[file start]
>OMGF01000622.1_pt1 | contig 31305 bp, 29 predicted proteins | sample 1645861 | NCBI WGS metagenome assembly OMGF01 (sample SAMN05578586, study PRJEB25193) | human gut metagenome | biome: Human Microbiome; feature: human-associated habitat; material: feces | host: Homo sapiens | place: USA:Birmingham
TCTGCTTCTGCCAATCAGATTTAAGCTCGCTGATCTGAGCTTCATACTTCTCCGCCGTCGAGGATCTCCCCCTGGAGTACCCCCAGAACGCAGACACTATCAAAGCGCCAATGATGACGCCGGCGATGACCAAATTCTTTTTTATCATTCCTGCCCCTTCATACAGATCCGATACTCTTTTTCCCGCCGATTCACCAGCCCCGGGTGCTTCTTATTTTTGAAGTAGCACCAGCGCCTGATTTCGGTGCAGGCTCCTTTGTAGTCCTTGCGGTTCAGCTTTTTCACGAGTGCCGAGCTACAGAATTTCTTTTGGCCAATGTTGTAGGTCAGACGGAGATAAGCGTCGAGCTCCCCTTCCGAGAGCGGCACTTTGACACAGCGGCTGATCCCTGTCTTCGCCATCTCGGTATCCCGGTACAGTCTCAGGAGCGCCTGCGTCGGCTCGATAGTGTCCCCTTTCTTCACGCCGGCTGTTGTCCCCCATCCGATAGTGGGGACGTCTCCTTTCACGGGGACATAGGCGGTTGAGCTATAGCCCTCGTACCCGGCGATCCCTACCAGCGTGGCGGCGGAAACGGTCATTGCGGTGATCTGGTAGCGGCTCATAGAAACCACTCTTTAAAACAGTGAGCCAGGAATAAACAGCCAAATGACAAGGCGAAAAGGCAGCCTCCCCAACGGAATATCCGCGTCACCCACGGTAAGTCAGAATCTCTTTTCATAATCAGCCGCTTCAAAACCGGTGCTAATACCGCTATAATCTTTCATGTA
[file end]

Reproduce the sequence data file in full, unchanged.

>OMGF01000622.1_pt1 | contig 31305 bp, 29 predicted proteins | sample 1645861 | NCBI WGS metagenome assembly OMGF01 (sample SAMN05578586, study PRJEB25193) | human gut metagenome | biome: Human Microbiome; feature: human-associated habitat; material: feces | host: Homo sapiens | place: USA:Birmingham
TCTGCTTCTGCCAATCAGATTTAAGCTCGCTGATCTGAGCTTCATACTTCTCCGCCGTCGAGGATCTCCCCCTGGAGTACCCCCAGAACGCAGACACTATCAAAGCGCCAATGATGACGCCGGCGATGACCAAATTCTTTTTTATCATTCCTGCCCCTTCATACAGATCCGATACTCTTTTTCCCGCCGATTCACCAGCCCCGGGTGCTTCTTATTTTTGAAGTAGCACCAGCGCCTGATTTCGGTGCAGGCTCCTTTGTAGTCCTTGCGGTTCAGCTTTTTCACGAGTGCCGAGCTACAGAATTTCTTTTGGCCAATGTTGTAGGTCAGACGGAGATAAGCGTCGAGCTCCCCTTCCGAGAGCGGCACTTTGACACAGCGGCTGATCCCTGTCTTCGCCATCTCGGTATCCCGGTACAGTCTCAGGAGCGCCTGCGTCGGCTCGATAGTGTCCCCTTTCTTCACGCCGGCTGTTGTCCCCCATCCGATAGTGGGGACGTCTCCTTTCACGGGGACATAGGCGGTTGAGCTATAGCCCTCGTACCCGGCGATCCCTACCAGCGTGGCGGCGGAAACGGTCATTGCGGTGATCTGGTAGCGGCTCATAGAAACCACTCTTTAAAACAGTGAGCCAGGAATAAACAGCCAAATGACAAGGCGAAAAGGCAGCCTCCCCAACGGAATATCCGCGTCACCCACGGTAAGTCAGAATCTCTTTTCATAATCAGCCGCTTCAAAACCGGTGCTAATACCGCTATAATCTTTCATGTA